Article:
The NHS is set to create new testing centres for cancer, heart disease and other illnesses in 160 unused shops and retail parks across the country, in a bid to clear a record backlog of patients.
Health chiefs said the need to diagnose and treat patients safely – away from those infected with coronavirus – had underlined the need to radically reform the health service.
A damning report by former National Cancer Director at the Department of Health Professor Sir Mike Richards published on Friday warns that even before the pandemic, the NHS was reaching a “tipping point” with services unable to keep up with demand.
It states England “lags far behind” other industrialised nations for provision of testing equipment, and ranks lowest in the OECD for CT scanner provision.
And it says that without reform and investment, existing waiting targets were unlikely to be hit, let alone Government commitments to diagnose cancer earlier.
Sir Mike’s report reveals the numbers facing long waits for diagnostic tests rose 20-fold during lockdown.
By early June, roughly 580,000 were waiting more than six weeks for a diagnostic test, compared with around 30,000 in February, it warns.
Experts have warned that the total waiting list – which already stands at four million – could now reach 10 million, because of the backlog of tests and treatment which was delayed during lockdown.
Yesterday the board of NHS England approved Sir Mike’s proposals for a network of around 160 “one stop shops” across the country.
The plans will see new facilities opened in empty shops and retail parks, in a bid to ensure that as many patients as possible can be assessed in “Covid free” sites.
Under the changes, which involve three permanent community testing hubs per million people, the majority of routine checks – such as MRI, X-rays and CT scans – would take place outside of hospitals.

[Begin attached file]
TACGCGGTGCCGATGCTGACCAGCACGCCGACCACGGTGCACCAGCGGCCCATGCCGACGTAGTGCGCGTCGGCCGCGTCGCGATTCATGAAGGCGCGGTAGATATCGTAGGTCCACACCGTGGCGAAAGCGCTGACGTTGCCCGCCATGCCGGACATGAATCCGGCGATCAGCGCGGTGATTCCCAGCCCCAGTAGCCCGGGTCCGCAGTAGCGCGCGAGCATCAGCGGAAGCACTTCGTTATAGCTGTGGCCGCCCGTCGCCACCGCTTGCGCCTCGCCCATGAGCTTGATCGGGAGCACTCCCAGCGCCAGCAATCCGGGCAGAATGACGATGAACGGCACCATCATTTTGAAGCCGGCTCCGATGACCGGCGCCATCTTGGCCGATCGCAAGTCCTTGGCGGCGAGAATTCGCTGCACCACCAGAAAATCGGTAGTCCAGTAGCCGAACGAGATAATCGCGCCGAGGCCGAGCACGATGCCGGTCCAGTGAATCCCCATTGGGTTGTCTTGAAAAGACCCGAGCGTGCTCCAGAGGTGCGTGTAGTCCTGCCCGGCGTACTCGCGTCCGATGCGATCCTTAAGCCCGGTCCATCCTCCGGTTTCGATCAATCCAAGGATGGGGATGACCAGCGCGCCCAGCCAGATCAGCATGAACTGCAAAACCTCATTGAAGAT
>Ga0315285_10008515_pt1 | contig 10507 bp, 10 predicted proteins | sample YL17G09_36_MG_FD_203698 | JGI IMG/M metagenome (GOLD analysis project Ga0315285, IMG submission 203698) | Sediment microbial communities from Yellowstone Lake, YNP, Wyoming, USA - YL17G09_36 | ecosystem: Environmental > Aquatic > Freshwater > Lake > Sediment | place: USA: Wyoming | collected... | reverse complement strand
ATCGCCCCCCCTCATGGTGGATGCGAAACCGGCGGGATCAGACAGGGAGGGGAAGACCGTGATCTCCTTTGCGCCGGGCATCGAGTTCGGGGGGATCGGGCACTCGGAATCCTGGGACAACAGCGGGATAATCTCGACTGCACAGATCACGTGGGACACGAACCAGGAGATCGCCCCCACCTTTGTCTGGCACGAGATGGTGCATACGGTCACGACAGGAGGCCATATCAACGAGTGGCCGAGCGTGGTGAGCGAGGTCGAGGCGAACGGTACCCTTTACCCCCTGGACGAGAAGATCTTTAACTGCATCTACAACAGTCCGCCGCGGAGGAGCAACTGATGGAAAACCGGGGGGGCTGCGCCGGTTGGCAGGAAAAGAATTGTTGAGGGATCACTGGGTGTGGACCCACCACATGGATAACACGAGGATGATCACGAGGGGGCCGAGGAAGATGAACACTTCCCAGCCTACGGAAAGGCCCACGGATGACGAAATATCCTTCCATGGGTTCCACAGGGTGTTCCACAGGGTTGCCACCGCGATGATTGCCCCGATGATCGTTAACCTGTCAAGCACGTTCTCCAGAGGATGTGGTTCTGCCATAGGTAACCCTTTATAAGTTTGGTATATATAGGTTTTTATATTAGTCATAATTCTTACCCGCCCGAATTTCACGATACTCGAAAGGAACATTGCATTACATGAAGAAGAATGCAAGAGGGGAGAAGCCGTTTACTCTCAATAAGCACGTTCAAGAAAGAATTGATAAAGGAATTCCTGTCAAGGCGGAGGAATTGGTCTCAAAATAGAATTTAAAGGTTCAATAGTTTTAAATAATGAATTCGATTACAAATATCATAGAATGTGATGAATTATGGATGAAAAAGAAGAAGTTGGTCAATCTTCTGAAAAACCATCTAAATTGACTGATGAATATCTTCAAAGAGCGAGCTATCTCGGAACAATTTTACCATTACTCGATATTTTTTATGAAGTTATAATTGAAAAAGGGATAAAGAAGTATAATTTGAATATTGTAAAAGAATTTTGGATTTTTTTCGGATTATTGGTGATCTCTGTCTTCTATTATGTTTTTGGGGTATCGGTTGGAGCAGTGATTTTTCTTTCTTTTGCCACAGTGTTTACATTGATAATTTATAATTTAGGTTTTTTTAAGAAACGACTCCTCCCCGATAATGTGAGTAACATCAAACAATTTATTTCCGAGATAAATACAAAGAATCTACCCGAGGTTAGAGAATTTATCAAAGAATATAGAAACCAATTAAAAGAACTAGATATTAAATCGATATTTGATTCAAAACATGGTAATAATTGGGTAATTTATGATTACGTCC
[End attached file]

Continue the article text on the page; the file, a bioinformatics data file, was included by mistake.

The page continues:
Professor Sir Mike, who was the first NHS National Cancer Director and the Care Quality Commission’s chief inspector of hospitals, said that the need for radical change had been amplified by the pandemic.
In order to protect patients from coronavirus, those undergoing planned tests – to diagnose diseases such as cancer – must be kept away from emergency patients, he said.
The separate systems should also ensure that the most urgent cases underwent tests more quickly, he said.
The report says hospitals with an A&E should have access to a minimum of two CT scanners so patients known to be free of coronavirus can be kept separate from those who are Covid-19 positive or have not been tested.
Sir Mike said: “The pandemic has brought into sharper focus the need to overhaul the way our diagnostic services are delivered. While these changes will take time and investment in facilities and more staff, it is the right moment to seize the opportunities to assist recovery and renewal of the NHS.
“Not only will these changes make services more accessible and convenient for patients but they will help improve outcomes for patients with cancer and other serious conditions.”
The cancer expert said that while some of the reforms would take time, and investment in staff and services, some could be introduced with immediate effect.
The plans require a doubling of CT scanning capacity over five years and 6,000 more radiographers and radiologists.
Sir Mike was commissioned by NHS chief executive Sir Simon Stevens to review diagnostic services as part of the NHS Long Term Plan published last year.
Dr Jodie Moffat, Cancer Research UK’s head of early diagnosis, said: “Improving diagnostic services is vital to give people the best chance of an early diagnosis, to ensure more people survive their cancer. But to do this, the NHS needs investment in kit and workforce to meet the rising demand.
“The pandemic has made the challenge even harder. We recognise the efforts of the NHS, but we need government to act in the upcoming Comprehensive Spending Review to ensure the NHS has the staff and equipment it needs to cope with the huge backlog of people waiting for diagnostic tests and get cancer services back on track, and fit for the future.”